New sensor detects pancreatitis quickly, cheaply
The sensor is built with a 12-cent LED light, aluminium foil, gelatin, milk protein & few other cheap.
Washington: A new low-cost test for acute pancreatitis that gets results much more quickly than existing tests has been developed by scientists. It could be produced for as little as a dollar.
The sensor is built with a 12-cent LED light, aluminium foil, gelatin, milk protein and a few other cheap, easily obtainable materials.
The sensor could help prevent damage from acute pancreatitis, which is a sudden inflammation of the pancreas that can lead to severe stomach pain, nausea, fever, shock and, in some cases, death, reports the journal Analytical Chemistry.
Pancreas is a gland organ in the digestive and endocrine system of vertebrates. It produces several important hormones, including insulin, glucagon and somatostatin, as well as secreting pancreatic juice containing digestive enzymes that pass to the small intestine.
The sensor, which is about the size of a matchbox, relies on a simple two-step process to diagnose the disease. In step one, a bit of blood extract is dropped onto a layer of gelatin and milk protein, according to a University of Texas statement.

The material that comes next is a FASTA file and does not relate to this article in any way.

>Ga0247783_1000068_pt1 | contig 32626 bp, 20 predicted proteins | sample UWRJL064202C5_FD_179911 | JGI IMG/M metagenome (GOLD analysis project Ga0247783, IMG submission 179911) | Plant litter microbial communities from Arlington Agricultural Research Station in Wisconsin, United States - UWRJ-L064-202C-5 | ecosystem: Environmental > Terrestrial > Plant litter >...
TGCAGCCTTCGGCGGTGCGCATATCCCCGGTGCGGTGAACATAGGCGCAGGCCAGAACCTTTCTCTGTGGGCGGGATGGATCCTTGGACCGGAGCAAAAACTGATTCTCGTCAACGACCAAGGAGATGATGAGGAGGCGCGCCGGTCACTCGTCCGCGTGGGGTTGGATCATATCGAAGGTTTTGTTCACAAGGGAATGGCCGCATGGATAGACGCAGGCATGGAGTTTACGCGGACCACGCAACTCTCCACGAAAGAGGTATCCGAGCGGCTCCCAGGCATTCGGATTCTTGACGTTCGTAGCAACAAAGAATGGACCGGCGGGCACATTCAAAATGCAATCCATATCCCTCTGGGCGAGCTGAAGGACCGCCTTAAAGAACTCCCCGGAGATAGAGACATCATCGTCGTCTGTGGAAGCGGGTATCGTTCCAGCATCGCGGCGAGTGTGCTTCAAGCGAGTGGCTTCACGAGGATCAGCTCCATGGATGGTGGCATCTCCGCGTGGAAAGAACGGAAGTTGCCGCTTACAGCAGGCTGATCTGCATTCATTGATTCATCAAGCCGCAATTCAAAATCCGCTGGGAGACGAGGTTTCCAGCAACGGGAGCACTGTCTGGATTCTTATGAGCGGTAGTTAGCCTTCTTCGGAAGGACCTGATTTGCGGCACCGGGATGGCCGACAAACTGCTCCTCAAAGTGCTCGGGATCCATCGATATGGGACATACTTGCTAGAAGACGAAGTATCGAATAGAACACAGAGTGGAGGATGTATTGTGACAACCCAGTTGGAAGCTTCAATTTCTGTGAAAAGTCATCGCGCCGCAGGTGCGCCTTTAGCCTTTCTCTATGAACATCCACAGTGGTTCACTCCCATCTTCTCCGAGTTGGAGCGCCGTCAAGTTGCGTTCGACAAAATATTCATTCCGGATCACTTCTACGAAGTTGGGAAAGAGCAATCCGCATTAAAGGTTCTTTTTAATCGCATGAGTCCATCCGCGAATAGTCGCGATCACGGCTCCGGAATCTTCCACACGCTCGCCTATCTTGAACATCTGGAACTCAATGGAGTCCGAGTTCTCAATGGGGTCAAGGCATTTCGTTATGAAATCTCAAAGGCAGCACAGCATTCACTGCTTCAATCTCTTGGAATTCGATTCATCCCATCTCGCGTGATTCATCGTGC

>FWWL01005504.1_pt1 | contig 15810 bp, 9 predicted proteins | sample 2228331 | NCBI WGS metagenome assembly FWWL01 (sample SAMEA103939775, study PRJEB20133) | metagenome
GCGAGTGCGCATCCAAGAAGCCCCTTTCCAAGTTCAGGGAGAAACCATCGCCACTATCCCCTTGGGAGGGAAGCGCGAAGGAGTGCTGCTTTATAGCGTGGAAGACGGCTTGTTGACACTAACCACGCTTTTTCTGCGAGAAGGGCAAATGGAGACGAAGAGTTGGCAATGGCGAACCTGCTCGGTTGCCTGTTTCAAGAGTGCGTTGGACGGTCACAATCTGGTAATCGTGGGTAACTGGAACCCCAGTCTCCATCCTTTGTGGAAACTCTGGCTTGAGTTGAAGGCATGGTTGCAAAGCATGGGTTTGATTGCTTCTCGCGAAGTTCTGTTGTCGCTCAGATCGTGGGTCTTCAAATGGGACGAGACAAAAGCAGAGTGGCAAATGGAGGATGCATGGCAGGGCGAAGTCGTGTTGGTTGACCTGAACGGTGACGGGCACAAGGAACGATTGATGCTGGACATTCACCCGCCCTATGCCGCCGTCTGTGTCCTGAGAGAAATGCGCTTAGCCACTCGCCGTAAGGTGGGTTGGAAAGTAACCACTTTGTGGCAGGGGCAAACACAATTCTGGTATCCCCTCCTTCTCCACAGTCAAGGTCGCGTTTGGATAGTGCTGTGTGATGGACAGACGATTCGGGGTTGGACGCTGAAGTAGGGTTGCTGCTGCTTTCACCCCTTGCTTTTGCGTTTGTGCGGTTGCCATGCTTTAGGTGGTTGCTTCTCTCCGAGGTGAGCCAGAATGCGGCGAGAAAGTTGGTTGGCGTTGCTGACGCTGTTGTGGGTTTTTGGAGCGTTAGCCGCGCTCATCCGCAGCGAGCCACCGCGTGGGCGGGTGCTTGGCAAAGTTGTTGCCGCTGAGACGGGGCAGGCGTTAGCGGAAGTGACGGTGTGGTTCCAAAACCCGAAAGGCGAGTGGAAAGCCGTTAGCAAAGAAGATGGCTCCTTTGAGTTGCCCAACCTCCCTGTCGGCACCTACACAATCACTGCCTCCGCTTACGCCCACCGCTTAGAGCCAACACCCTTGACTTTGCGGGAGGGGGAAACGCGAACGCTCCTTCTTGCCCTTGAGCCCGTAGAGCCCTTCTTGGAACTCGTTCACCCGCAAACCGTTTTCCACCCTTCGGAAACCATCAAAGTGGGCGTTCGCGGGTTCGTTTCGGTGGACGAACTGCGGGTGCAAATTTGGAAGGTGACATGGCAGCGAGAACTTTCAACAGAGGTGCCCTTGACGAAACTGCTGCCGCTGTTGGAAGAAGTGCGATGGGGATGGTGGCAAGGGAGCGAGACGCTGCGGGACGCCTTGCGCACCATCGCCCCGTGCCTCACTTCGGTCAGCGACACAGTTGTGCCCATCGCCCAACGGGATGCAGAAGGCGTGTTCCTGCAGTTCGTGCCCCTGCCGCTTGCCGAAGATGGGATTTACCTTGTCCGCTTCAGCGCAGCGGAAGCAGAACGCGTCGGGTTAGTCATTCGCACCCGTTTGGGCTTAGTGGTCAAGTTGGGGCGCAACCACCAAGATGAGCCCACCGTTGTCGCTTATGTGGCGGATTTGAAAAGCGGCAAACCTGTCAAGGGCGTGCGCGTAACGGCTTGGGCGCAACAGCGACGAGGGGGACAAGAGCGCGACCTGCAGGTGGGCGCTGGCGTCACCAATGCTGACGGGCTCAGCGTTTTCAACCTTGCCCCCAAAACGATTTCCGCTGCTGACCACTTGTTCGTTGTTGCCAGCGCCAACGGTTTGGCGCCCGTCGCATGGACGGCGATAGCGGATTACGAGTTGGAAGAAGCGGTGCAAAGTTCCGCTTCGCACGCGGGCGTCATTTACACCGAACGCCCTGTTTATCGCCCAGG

If there are high levels of trypsin, an enzyme that is overabundant in the blood of patients with acute pancreatitis, the trypsin will break down the gelatin in much the same way it breaks down proteins in the stomach.
In step two, a drop of sodium hydroxide (lye) is added. If the trypsin levels were high enough to break down that first barrier, the sodium hydroxide can trickle down to the second barrier, a strip of Reynold`s wrap, and go to work dissolving it.
The foil corrodes, and with both barriers now permeable, a circuit is able to form between a magnesium anode and an iron salt at the cathode. Enough current is generated to light up a red LED. If the LED lights up within an hour, acute pancreatitis is diagnosed.
"In essence, the device is a battery having a trypsin-selective switch" to look for organ failure, write Brian Zaccheo and Richard Crooks, graduate student and professor of chemistry and biochemistry, respectively, at the University of Texas-Austin.